A slow build on the story and mid-line art brought the grade down, even though it’s not really Bendis’ fault.


Writer: Warren Ellis
Penciler: Stuart Immonen
Inker: Wade Von Granbadger
Colors: Dave McCaig

There are good cops and there are bad cops. At the beginning of this issue we are given what we can only assume is a good, fine cop who is leaving the beat this week. He only has a few more walks of the town left – so what does he do? Steals a wallet, beats up some hookers, and is about to try and trade a cat for drugs! This is most easily the best cop ever…. ok, maybe not.

Nextwave: Agents of HATE – is, as me and fellow Nexusite Tim Stevens discussed earlier this week, the greatest thing Warren Ellis has done in years. Global Frequency did little for me, and his run on Ult. Fantastic Four was tepid at best. Now he’s been given a couple of superheroes, some strange strange villains, and cart blanche to go nuts.

It’s not even the story of the book that’s even that good. It’s pretty standard thrash about and explosion kind of thing. The dialogue is crisp, the sight gags are hysterical (see Dirk Anger’s suicide gun), and the art makes you feel as if you are in the middle of an Adult Swim cartoon.

(note: Thank you to reader ‘Tim’ who pointed out a glaring flaw in me trying to remember things Warren Ellis wrote. A horrible pointing nyah nyah to my editor who didn’t catch it)

My Book Of The Week RATING: A

Writer: Dan Slott
Artist: Will Conrad
Colors: Avalon’s Dave Kemp

What can I say, this book is a guilty pleasure. It’s kind of silly, albeit it is going to be getting a bit more involved come Civil War, but Slott has this great way of keeping the original fourth wall breaking She-Hulk, but without resorting to cheap gags.

So this storyline takes former Avenger, Eros AKA Starfox, and brings him up on sexual assault charges. Let’s assess this for a moment. You have a character who can change the emotional motivations of people, having trysts with nubile young women. Right there is a spin on what could be considered a decent B-Rated hero, making him interesting. Is it his fault he’s using his powers to get women? You make the call.

Love blooms in everything, and where I do love the book, this one seemed a touch jumbled, but I have a feeling that relates to a lot of getting things prepared for whatever the book is going to bring to Civil War.

Oh, and does anyone think Greg Horn used a Baldwin for his cover design of Eros?


Writer: Mark Millar
Pencils: Greg Land
Inks: Matt Ryan
Colors: Justin Ponsor

Yeah – Greg Land makes it pretty…. the rest of it seems kinda forced and boring.

It’s just boring, generic, and obvious. Where are the Ultimate Zombies? BRING ME ULTIMATE ZOMBIES!


Writer: Sean McKeever
Art: Takeshi Miyaawa
Colors: Christina Strain

Easily one of the most adorable books being published by the big two. I have so little to say about it though. You read it and you just sit with a stupid sappy-eyed grin throughout the entire thing. McKeever has made a name for himself in understanding the inner workings of the emotional teenager, and for as much as I truly adore Ultimate Spider-Man, the ongoing back and forth between Mary Jane and Peter (and Spidey) in this book is fantastic.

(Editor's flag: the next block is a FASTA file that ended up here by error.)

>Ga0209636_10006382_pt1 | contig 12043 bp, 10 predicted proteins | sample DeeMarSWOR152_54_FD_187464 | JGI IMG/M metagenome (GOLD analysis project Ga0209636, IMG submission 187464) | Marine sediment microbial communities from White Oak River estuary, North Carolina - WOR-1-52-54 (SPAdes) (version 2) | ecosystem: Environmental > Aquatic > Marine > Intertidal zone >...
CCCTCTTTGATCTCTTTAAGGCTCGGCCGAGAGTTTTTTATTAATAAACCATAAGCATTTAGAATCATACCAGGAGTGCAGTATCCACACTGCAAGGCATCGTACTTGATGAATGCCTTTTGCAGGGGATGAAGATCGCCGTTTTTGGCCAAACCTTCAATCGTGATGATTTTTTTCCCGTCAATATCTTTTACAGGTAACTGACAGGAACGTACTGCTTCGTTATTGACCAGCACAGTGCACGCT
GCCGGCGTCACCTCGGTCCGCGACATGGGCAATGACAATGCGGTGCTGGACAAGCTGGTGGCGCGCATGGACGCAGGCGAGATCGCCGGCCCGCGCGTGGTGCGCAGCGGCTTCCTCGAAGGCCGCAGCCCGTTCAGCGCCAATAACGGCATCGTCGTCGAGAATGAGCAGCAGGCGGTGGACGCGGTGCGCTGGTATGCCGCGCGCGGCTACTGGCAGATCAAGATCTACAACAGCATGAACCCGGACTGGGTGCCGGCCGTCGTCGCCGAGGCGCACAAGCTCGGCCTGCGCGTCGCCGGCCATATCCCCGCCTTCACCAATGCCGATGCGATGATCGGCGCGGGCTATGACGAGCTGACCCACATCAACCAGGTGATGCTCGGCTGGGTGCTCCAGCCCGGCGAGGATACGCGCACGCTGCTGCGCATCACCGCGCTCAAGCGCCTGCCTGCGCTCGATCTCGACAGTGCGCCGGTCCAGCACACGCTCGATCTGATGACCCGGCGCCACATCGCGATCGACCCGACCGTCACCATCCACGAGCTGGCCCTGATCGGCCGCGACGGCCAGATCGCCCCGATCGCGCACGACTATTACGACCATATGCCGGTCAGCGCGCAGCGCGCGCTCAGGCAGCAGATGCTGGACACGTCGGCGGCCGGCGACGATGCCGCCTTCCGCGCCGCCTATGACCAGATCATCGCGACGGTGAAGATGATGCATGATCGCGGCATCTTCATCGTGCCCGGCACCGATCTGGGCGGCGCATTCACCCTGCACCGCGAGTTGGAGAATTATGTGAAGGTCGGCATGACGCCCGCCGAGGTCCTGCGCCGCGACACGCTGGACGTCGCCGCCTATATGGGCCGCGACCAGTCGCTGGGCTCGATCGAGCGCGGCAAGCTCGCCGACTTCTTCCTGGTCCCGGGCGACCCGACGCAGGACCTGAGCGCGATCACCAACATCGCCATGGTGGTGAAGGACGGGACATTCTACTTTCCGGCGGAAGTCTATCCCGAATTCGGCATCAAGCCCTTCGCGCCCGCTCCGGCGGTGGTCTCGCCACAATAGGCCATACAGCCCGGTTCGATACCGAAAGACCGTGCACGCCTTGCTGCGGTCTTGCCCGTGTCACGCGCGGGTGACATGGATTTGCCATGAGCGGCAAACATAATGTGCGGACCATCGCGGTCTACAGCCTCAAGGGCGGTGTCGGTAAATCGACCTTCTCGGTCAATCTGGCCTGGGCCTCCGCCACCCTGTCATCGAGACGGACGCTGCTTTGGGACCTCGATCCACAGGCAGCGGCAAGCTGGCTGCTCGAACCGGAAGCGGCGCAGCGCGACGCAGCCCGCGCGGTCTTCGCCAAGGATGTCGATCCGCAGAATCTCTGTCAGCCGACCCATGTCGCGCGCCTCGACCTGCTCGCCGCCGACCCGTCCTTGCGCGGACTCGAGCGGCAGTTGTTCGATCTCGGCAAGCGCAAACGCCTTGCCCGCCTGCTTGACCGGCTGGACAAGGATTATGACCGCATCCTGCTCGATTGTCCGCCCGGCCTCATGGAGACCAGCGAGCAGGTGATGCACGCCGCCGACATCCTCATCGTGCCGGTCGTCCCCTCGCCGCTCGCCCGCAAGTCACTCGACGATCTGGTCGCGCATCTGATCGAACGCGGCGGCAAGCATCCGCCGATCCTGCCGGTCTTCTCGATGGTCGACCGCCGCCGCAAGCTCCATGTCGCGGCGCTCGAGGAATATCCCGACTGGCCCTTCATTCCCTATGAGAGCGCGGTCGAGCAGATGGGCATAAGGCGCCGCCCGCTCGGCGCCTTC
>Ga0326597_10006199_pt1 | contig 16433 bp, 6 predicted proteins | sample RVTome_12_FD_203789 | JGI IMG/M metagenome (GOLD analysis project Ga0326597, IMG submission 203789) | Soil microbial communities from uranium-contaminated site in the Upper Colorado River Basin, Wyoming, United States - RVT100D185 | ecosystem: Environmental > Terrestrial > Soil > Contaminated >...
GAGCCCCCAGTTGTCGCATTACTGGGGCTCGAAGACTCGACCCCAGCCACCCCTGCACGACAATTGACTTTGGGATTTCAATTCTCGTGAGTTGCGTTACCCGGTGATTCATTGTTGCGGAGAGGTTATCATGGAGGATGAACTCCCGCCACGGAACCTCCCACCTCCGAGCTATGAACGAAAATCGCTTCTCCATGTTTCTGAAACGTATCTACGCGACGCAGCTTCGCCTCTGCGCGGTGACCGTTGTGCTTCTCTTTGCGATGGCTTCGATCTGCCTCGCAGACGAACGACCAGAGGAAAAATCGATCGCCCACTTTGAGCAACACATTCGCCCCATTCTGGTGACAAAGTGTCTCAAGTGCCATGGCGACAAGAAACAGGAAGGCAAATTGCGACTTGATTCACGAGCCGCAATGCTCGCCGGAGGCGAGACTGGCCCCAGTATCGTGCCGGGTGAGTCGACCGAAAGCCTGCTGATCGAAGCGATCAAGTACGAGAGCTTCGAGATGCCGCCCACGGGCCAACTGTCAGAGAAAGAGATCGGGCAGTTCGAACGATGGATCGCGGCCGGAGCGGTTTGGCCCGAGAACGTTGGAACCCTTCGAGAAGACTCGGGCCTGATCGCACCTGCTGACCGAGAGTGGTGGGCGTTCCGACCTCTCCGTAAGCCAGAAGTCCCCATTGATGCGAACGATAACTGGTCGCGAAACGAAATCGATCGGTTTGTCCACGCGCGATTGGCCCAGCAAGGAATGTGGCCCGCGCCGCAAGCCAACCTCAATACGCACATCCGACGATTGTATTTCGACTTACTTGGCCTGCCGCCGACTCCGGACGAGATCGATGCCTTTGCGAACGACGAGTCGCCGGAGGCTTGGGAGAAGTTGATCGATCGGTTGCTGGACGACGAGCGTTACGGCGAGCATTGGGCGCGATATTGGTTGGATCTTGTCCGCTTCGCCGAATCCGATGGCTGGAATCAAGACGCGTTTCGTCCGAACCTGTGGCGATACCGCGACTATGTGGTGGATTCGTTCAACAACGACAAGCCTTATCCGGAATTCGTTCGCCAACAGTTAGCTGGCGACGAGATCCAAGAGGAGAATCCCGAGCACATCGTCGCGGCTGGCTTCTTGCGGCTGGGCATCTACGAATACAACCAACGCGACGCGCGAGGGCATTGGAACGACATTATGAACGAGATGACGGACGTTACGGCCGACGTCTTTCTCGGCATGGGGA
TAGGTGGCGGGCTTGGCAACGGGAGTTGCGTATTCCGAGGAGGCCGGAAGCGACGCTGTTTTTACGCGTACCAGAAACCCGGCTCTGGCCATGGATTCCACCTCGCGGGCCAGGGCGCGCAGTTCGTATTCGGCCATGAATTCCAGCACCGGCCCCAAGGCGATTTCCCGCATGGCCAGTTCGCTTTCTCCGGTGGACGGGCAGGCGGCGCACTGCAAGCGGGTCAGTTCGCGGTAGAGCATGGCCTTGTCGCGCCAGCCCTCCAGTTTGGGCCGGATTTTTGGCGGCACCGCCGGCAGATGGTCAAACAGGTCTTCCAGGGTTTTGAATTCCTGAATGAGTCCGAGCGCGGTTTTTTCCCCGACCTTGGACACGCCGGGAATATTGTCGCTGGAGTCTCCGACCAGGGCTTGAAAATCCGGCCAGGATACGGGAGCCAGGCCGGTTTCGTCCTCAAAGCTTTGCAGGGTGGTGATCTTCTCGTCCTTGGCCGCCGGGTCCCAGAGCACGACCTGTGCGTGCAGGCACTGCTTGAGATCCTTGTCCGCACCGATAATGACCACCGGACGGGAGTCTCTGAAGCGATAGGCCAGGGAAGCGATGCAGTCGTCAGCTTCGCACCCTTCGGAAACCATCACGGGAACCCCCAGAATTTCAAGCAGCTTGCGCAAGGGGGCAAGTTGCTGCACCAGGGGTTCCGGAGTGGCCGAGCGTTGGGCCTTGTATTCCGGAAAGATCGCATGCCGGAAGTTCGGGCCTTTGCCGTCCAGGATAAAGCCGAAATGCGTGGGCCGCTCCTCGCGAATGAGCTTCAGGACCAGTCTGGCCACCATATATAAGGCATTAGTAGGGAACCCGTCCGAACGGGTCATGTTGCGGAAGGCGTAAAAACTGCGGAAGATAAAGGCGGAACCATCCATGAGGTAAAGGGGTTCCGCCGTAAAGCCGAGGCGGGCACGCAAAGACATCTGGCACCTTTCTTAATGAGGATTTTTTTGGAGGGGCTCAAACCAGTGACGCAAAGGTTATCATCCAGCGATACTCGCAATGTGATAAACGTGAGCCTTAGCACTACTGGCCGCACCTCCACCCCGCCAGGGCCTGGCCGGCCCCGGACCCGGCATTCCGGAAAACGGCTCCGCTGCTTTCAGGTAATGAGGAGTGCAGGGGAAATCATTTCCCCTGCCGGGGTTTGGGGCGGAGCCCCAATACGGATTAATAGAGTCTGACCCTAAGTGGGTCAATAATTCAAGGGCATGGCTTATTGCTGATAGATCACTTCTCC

If you like this kind of book – then you are reading it. If you don’t, then you’re not. I am not going to sway you either way.


Writer: Peter David
Artist: Dennis Calero
Color Art: Jose Villarrubia

Peter David’s been on a run of doing solo stories that don’t really flow into the context of the book. His stories on Friendly Neighborhood have been fairly generic, albeit well written. Now he takes X-Factor, and between lengthy arcs he gives us the viewpoint of a random mutant who has been removed from the powered populace and he wants his life back.

In what is a very neat telling of another side of the ‘Decimation’ story, the book is fun. A nice single issue to let us breath a bit before next month’s Layla Miller based arc.

X-Factor does have the benefit over Friendly Neighborhood in that the understanding of the purpose of the book has been established fairly early on. So a story about a freak in a movie theater, and Siryn in a ballgag all issue seems A-okay with me. Please don’t try and figure out what I mean by that.


X-Men #184
Writer: Peter Milligan
Pencils, Inks, Watches: Salvador LaRocca
Colors: Jason Keith

Milligan has been so hit or miss with me, I grab the issues and open them with a sense of foreboding. Not because it’s going to supremely suck, but because it’s going to feel disconnected. The characters don’t feel as real. They feel like cardboard generic cutouts, except for a few choice favorites of Milligan’s who end up unintelligible. (Lorna for example, who I dislike anyway, but now she’s rendered near unreadable)

So was I surprised when I read through this book and actually only disliked one bit. That bit being the fact that Ozymandius makes no sense as a counter villain to Apocalypse. Ozymandius was molded from Apocalypse’s hands, and even though En Sabah Nur has gone a touch soft on the old rock-head, I don’t really believe that he would be such a snivelling bastard! What purpose does it serve for him to leave Apocalypse? He’s got nothing going for him at all! He’s a rock with a voice… whatever.

Otherwise, Gambit as Death, Sunfire as Famine (even though he was supposed to be dead like five years ago) is fine with me. Gambit’s new role could easily be one of the neatest changes for the character in years!

The book isn’t great, but it easily isn’t Peter ‘I brought in Doop for no apparent reason’ Milligan’s worst.